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2020 Democratic Candidates Condemn Shootings, Address White Supremacy


Democrats seeking the 2020 presidential nomination are calling for gun control measures after the latest mass shootings. They're insisting that this latest violence is not just about guns. It's also about white supremacy and domestic extremism. NPR's Asma Khalid is covering the 2020 campaign, and she's here in the studio.

Hi, Asma.


SHAPIRO: Several candidates were quick to condemn the attacks and the atmosphere in which they occurred. Talk us through the latest.

KHALID: That's right, Ari. This afternoon, a few candidates were in San Diego. They were there addressing the largest Latino civil rights organization. And former Vice President Joe Biden - who's a presidential candidate himself - when he took the stage, he immediately warned about the threat of white supremacy. He directed his comments explicitly at President Trump. Let's take a listen to what he had to say.


JOE BIDEN: Mr. President, it's long past time you stood up to it. Mr. President, it's long past time you addressed it for what it is. This is hatred, pure and simple. And it's being fueled by rhetoric that is so divisive, and it's causing people to die.

SHAPIRO: And, Asma, of course, one of the attacks occurred in El Paso, Texas, home to former Congressman Beto O'Rourke, also a candidate for president. O'Rourke has been very outspoken after these attacks. What has he said?

KHALID: I mean, it's very personal for him. He's an El Paso native. And, you know, like a lot of other 2020 candidates, he was very quick to call for universal background checks, to have some sort of gun control legislation. But what was new-ish (ph) is that after this attack, the criticism was not just about guns. It wasn't about banning assault weapons solely. It was also about white supremacy.

Here's O'Rourke on CNN's "State Of The Union."


BETO O'ROURKE: We've got to acknowledge the hatred, the open racism that we're seeing. There's an environment of it in the United States. We see it on Fox News. We see it on the Internet. We also see it from our commander in chief. And he is encouraging this. He doesn't just tolerate it. He encourages it.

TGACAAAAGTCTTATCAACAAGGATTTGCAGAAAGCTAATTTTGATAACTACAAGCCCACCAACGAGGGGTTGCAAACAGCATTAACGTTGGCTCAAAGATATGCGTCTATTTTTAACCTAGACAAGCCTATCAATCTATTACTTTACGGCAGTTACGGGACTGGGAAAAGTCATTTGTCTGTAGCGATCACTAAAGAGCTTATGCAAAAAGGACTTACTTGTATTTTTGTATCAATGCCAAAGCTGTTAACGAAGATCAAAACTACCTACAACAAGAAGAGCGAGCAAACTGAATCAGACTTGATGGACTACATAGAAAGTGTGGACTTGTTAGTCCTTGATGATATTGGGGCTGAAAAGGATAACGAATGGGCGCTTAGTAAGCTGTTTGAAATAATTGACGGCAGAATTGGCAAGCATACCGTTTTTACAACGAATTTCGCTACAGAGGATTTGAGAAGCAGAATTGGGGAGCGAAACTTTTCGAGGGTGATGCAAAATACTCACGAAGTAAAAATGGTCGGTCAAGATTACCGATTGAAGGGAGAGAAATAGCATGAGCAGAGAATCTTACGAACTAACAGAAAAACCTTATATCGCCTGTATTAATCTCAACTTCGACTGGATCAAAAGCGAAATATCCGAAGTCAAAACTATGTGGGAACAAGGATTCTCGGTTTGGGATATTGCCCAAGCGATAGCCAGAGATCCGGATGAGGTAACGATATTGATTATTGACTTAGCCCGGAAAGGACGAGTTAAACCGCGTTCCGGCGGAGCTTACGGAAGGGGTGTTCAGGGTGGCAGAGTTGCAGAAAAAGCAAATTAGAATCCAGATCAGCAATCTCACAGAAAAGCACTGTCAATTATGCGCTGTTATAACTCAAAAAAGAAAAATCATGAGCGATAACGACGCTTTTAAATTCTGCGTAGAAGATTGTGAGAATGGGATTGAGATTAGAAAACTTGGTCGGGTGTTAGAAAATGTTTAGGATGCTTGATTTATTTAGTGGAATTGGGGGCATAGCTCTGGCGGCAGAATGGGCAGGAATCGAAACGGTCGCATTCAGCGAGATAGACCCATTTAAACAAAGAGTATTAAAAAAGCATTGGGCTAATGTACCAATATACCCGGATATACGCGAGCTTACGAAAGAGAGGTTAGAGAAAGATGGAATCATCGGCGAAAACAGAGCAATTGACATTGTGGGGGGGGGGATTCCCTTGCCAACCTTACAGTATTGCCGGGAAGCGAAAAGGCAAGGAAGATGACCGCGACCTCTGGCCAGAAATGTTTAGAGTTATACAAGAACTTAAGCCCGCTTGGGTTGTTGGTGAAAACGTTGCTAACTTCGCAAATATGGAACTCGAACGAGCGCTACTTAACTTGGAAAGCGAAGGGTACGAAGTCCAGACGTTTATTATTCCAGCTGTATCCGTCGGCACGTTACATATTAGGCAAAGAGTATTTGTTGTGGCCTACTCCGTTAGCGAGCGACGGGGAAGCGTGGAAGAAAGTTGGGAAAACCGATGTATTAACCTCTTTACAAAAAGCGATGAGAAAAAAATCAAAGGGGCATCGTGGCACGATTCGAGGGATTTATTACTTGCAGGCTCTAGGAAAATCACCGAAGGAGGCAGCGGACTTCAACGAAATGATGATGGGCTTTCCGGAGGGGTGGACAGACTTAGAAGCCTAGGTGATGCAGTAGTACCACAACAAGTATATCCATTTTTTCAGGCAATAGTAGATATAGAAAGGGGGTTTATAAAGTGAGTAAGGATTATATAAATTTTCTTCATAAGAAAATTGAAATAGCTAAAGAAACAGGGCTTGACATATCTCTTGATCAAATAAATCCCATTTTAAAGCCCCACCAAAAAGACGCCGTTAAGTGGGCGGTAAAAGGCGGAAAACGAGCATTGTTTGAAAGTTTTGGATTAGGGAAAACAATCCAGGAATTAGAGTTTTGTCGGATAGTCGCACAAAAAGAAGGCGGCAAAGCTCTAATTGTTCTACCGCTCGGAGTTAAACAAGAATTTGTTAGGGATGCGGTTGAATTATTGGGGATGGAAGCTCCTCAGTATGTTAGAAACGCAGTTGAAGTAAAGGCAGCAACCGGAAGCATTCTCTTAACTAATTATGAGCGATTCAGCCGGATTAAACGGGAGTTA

SHAPIRO: Sounds like this has been a common critique. Who else is speaking in this way?

KHALID: Yeah, pretty much almost everyone, Ari. I mean, it was incredibly common. In public events and on TV, we heard several candidates blame the president for creating what they say is a culture of bigotry. The mayor of South Bend, Ind., Pete Buttigieg, says the country is under attack from domestic terrorism.


PETE BUTTIGIEG: White nationalism is evil, and it is inspiring people to commit murder. And it is being condoned at the highest levels of the American government.

KHALID: And, Ari, he pointed out that if these shootings were happening at the hands of, say, Muslim terrorists, that there would not be the same kind of foot-dragging in Washington to do something.

SHAPIRO: And speaking of Washington, many of these candidates are currently senators. The Senate Minority Leader, Chuck Schumer, has called on Majority Leader Mitch McConnell to bring the Senate back from its August recess to take up gun control legislation. Talk about the political dynamic there.

KHALID: Well, earlier this year, the House passed a bill that would require universal background checks. The Senate has yet to take up any of the legislation that the House has passed on guns.

Candidates like Vermont Senator Bernie Sanders, as well as Massachusetts Senator Elizabeth Warren, were also calling on McConnell to bring the Senate back from recess to take up a vote here. The president himself, in his remarks that he made this morning, did not call for stricter background checks or any sort of change around gun legislation. Instead, he made this a conversation around mental health and hatred.

The message, though, from 2020 candidates is that voters need to change the current political dynamics. And Senator Warren sent out an email this morning, saying that, you know, Democrats need to elect other Democrats in the Senate to change this. And Senator Kamala Harris reiterated a promise that she has made that if Congress does not act within the first 100 days of her administration, she, as a president, would take unilateral action on guns.

SHAPIRO: That's NPR's Asma Khalid covering the 2020 presidential campaign.

Thank you.

KHALID: You're welcome. Transcript provided by NPR, Copyright NPR.

Asma Khalid
Asma Khalid is a White House correspondent for NPR. She also co-hosts The NPR Politics Podcast.